Overview and Facts
Lactose intolerance, also known as milk intolerance, is a digestive problem in which the body is not able to digest lactose which is a type of natural sugar found mainly in milk and dairy products. A person with lactose intolerance may feel sick after consuming lactose-containing foods. It should not be confused with food allergy to milk.
As lactose remains undigested while it moves through the large intestine or colon, it can lead to various symptoms like pain in the belly, gas and bloating. People with lactose intolerance are not able to digest any milk-based products. Nevertheless, there are a few people, who can eat or drink milk and milk-based products in small amounts without much issues.
In lactose intolerance, the small intestine is not able to produce enough lactase –an enzyme required for the breakdown of lactose. Research shows that about 75% of the global population becomes intolerant to lactose at some point of time. In the U.S., around 30 million adults are affected by this condition by the age of 20.
In some cases, infants are born intolerant to lactose. This occurs when there is mutation of the LCD gene – responsible for the production of lactase. This causes the small intestine of such babies to produce very little to no lactase; making it difficult to digest dairy products.
According to National Institute of Diabetes and Digestive and Kidney disease (NIDDK), children inherit genes from parents that cause lactose intolerance.
Lactose intolerance is common among people of East Asian origin with over 90% of adults being affected by this condition. It is also common in people, who are of Jewish, Arab and Italian descent. People with milk intolerance may have different reactions after consuming dairy products. Some may experience intense symptoms like diarrhea and abdominal pain, while others may have only mild symptoms like gas. While the exact cause for such differences is not known, gut bacteria is supposed to be responsible for the same.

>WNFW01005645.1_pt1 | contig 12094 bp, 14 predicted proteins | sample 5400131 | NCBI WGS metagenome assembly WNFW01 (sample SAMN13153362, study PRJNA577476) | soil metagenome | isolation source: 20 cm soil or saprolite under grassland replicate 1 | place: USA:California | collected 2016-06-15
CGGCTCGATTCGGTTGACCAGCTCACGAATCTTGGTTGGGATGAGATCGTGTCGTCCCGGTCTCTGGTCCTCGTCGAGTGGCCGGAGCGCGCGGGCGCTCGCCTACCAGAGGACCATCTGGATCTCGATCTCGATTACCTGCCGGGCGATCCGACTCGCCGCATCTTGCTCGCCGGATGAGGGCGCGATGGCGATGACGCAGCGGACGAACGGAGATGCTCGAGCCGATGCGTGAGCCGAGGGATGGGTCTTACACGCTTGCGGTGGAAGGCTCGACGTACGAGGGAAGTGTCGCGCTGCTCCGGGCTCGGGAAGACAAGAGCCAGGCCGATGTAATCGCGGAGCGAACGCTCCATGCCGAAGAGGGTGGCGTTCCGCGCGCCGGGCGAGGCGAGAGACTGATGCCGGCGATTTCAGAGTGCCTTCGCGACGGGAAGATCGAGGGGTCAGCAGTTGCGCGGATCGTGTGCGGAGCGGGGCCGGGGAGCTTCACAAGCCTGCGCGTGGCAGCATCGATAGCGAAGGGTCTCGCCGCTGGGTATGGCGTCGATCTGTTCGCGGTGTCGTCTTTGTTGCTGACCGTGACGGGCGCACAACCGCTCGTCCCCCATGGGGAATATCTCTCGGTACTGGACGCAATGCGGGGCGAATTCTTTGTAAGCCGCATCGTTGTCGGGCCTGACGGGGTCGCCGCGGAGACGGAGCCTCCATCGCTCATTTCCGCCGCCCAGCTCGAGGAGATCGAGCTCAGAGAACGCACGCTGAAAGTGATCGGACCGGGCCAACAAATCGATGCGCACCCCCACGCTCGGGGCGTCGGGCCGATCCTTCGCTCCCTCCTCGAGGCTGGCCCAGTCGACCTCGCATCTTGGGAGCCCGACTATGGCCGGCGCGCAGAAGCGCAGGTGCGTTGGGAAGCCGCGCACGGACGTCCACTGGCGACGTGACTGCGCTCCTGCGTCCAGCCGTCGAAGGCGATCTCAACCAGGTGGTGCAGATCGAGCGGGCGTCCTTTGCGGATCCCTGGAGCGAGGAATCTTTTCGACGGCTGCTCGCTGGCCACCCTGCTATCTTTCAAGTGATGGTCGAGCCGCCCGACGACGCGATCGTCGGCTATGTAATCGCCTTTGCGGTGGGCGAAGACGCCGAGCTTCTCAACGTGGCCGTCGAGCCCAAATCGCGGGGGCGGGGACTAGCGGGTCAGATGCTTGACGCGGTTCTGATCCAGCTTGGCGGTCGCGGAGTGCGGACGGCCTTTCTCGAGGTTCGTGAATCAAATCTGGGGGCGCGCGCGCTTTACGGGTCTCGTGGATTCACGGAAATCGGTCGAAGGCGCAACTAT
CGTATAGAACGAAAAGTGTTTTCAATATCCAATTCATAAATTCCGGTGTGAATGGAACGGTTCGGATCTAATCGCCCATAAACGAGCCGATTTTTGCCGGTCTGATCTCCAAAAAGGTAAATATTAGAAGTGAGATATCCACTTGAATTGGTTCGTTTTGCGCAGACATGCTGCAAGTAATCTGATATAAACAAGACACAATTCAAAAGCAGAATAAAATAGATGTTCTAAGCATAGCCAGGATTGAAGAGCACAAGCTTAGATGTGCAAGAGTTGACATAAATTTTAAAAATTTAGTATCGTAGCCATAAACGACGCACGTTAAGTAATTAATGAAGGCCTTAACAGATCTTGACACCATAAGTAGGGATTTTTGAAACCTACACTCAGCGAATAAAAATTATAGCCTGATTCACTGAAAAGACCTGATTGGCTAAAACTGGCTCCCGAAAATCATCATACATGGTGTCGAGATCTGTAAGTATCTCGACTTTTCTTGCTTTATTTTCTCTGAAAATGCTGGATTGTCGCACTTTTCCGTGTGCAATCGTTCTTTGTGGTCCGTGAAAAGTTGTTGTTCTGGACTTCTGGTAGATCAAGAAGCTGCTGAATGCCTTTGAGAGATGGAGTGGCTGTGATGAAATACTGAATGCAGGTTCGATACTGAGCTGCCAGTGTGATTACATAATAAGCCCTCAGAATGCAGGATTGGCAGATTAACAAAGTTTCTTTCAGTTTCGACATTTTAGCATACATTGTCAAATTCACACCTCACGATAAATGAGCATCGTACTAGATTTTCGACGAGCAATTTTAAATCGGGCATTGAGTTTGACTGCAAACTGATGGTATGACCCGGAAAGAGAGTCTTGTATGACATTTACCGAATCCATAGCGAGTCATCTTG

According to National Institutes of Health (NIH), symptoms of lactose intolerance may creep in as early as 30 minutes to two hours after the consumption of dairy products. One feels worse after consumption of milk and related products. Despite lactose intolerance, you may still consume certain types of cheese and yogurt without much hassles. Some types of cheese have trace amounts of lactose that make these easier to consume and digest by some people. According to NIDDK, research shows that adults, who have trouble absorbing lactose, can eat or drink at least 12 gm of it in one sitting with little to no problems.
If a lactose intolerant person cuts down on dairy and related products, he/she may end up lowering the normal calcium and vitamin D levels. Hence, the person may be required to consult a doctor about taking calcium and vitamin supplements, and increasing the intake of calcium-rich foods like lactose-free milk, broccoli and spinach. Also, in some cases, consumption of small amounts of milk may recondition the digestive system and build up your lactose tolerance some extent.
Types and Symptoms of Lactose Intolerance
Types of Lactose Intolerance:
Basically, there are four types of lactose intolerance:
- Primary Lactose Intolerance: This is the most common form of lactose intolerance. In this type, the body stops producing lactase by about age 5 and in some cases (as in African Americans), the production stops by the age of 2. Thus, it gets more and more difficult to digest dairy products. People with primary lactose intolerance are able to produce very less lactase. It is more common in people of African and Asian origins. It has an autosomal recessive pattern of inheritance, and is known as adult-type hypolactasia.
- Secondary Lactose Intolerance: This occurs due to some kind of injury or if a surgery has taken place. Illness, injury or surgery can affect small intestine and make a person to produce less lactase. Two most common intestinal diseases related to low lactase production are Celiac disease and Crohn’s disease. Secondary lactose intolerance occurs as a result of damage to intestinal mucosa that may occur due to bacterial gastroenteritis, chemotherapy or inflammatory bowel disease. This goes away as the intestinal mucosa begins to heal.
- Developmental Lactose Intolerance: It occurs in babies, who have premature birth. It goes away on its own and remains only for a short duration. The condition improves when the intestine matures.
- Congenital Lactose Intolerance: This is not very common, and occurrances when small intestine is not able to produce any lactase, right from the time of birth. It is a genetic disorder, and both the parents must pass the gene to the child.
Symptoms of Lactose Intolerance: